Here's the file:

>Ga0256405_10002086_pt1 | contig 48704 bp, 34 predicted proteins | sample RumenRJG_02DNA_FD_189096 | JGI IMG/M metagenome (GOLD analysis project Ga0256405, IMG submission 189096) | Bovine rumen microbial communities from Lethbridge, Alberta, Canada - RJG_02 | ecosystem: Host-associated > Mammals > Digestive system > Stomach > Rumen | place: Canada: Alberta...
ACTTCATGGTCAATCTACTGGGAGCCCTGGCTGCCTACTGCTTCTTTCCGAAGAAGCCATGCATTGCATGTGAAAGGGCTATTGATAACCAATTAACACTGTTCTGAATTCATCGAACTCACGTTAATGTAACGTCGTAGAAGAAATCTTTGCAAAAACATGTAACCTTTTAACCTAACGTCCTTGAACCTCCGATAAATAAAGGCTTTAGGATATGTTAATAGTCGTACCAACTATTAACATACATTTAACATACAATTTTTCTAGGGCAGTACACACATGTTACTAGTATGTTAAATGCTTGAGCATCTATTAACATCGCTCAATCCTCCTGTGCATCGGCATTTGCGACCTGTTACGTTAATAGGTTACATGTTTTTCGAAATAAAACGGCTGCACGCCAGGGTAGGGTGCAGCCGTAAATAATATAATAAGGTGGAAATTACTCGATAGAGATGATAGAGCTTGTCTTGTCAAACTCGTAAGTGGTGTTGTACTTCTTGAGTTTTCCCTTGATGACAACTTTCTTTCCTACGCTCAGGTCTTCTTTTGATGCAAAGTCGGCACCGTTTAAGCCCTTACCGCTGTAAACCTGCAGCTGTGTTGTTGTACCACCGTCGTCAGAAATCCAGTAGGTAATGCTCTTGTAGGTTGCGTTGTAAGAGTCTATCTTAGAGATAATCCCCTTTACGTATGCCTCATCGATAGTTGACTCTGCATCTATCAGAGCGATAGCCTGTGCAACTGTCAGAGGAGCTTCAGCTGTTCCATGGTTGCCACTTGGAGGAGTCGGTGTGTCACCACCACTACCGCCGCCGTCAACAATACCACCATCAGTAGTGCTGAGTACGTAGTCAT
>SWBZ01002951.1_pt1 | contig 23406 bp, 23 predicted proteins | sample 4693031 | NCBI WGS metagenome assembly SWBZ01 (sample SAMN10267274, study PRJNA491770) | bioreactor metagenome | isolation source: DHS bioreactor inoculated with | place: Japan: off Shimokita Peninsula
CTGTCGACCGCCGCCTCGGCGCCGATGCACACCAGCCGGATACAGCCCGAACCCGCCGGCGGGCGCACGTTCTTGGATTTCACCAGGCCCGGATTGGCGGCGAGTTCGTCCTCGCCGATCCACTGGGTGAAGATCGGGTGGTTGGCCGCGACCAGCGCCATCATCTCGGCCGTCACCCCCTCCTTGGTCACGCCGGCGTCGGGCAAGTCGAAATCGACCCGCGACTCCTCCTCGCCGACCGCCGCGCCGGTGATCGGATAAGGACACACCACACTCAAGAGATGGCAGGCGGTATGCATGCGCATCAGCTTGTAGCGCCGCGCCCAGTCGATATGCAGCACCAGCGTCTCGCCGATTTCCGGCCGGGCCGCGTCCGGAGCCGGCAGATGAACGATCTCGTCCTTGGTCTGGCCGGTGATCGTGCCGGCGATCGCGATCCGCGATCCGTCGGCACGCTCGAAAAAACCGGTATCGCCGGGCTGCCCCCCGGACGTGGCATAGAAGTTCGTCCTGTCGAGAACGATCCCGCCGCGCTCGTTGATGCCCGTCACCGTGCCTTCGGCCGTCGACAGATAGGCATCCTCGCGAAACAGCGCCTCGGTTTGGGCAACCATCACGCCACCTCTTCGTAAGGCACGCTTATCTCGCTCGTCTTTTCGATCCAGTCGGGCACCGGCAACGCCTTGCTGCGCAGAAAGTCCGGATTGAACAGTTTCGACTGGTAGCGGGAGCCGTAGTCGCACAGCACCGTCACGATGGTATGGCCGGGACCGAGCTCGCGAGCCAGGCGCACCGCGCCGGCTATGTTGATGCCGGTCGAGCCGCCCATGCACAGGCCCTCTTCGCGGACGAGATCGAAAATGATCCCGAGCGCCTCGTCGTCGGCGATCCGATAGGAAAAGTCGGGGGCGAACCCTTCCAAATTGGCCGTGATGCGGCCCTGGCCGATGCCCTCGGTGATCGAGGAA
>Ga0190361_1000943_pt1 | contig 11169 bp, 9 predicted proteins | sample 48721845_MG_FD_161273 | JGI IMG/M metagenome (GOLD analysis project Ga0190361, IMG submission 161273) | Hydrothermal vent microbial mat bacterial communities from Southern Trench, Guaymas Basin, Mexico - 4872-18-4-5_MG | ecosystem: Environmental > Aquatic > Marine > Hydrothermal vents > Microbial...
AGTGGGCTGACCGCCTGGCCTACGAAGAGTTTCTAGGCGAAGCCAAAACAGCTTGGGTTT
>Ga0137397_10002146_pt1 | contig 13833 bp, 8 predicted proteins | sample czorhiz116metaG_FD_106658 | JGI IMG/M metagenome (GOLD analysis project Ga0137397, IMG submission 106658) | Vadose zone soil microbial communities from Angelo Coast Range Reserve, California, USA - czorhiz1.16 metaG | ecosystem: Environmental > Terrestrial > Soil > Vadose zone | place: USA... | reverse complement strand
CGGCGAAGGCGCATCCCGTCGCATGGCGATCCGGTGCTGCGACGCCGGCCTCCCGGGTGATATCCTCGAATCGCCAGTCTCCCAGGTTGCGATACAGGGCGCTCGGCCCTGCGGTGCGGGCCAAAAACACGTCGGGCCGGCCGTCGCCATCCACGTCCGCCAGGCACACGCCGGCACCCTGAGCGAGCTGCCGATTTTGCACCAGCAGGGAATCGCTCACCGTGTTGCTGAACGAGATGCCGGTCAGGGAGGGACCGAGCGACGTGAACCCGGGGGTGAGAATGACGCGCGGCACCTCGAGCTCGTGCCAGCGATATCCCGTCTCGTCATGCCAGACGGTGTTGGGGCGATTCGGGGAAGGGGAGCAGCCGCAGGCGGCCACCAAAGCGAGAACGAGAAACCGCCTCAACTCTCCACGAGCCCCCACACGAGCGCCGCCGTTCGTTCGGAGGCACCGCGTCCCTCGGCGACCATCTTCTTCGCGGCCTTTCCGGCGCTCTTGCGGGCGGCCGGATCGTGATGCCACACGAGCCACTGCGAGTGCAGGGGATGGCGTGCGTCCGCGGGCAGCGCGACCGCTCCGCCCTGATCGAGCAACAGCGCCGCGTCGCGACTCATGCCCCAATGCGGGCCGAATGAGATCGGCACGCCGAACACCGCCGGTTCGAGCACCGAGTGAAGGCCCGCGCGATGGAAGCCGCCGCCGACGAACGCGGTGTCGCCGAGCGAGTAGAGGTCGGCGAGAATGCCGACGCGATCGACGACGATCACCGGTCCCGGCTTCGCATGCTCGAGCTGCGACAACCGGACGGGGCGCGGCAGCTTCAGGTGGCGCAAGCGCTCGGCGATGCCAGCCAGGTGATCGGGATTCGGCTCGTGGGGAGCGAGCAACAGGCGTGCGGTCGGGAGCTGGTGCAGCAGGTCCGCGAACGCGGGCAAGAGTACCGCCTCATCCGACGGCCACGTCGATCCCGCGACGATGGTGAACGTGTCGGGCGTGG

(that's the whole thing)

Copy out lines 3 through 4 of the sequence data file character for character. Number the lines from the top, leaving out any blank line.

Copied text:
>SWBZ01002951.1_pt1 | contig 23406 bp, 23 predicted proteins | sample 4693031 | NCBI WGS metagenome assembly SWBZ01 (sample SAMN10267274, study PRJNA491770) | bioreactor metagenome | isolation source: DHS bioreactor inoculated with | place: Japan: off Shimokita Peninsula
CTGTCGACCGCCGCCTCGGCGCCGATGCACACCAGCCGGATACAGCCCGAACCCGCCGGCGGGCGCACGTTCTTGGATTTCACCAGGCCCGGATTGGCGGCGAGTTCGTCCTCGCCGATCCACTGGGTGAAGATCGGGTGGTTGGCCGCGACCAGCGCCATCATCTCGGCCGTCACCCCCTCCTTGGTCACGCCGGCGTCGGGCAAGTCGAAATCGACCCGCGACTCCTCCTCGCCGACCGCCGCGCCGGTGATCGGATAAGGACACACCACACTCAAGAGATGGCAGGCGGTATGCATGCGCATCAGCTTGTAGCGCCGCGCCCAGTCGATATGCAGCACCAGCGTCTCGCCGATTTCCGGCCGGGCCGCGTCCGGAGCCGGCAGATGAACGATCTCGTCCTTGGTCTGGCCGGTGATCGTGCCGGCGATCGCGATCCGCGATCCGTCGGCACGCTCGAAAAAACCGGTATCGCCGGGCTGCCCCCCGGACGTGGCATAGAAGTTCGTCCTGTCGAGAACGATCCCGCCGCGCTCGTTGATGCCCGTCACCGTGCCTTCGGCCGTCGACAGATAGGCATCCTCGCGAAACAGCGCCTCGGTTTGGGCAACCATCACGCCACCTCTTCGTAAGGCACGCTTATCTCGCTCGTCTTTTCGATCCAGTCGGGCACCGGCAACGCCTTGCTGCGCAGAAAGTCCGGATTGAACAGTTTCGACTGGTAGCGGGAGCCGTAGTCGCACAGCACCGTCACGATGGTATGGCCGGGACCGAGCTCGCGAGCCAGGCGCACCGCGCCGGCTATGTTGATGCCGGTCGAGCCGCCCATGCACAGGCCCTCTTCGCGGACGAGATCGAAAATGATCCCGAGCGCCTCGTCGTCGGCGATCCGATAGGAAAAGTCGGGGGCGAACCCTTCCAAATTGGCCGTGATGCGGCCCTGGCCGATGCCCTCGGTGATCGAGGAA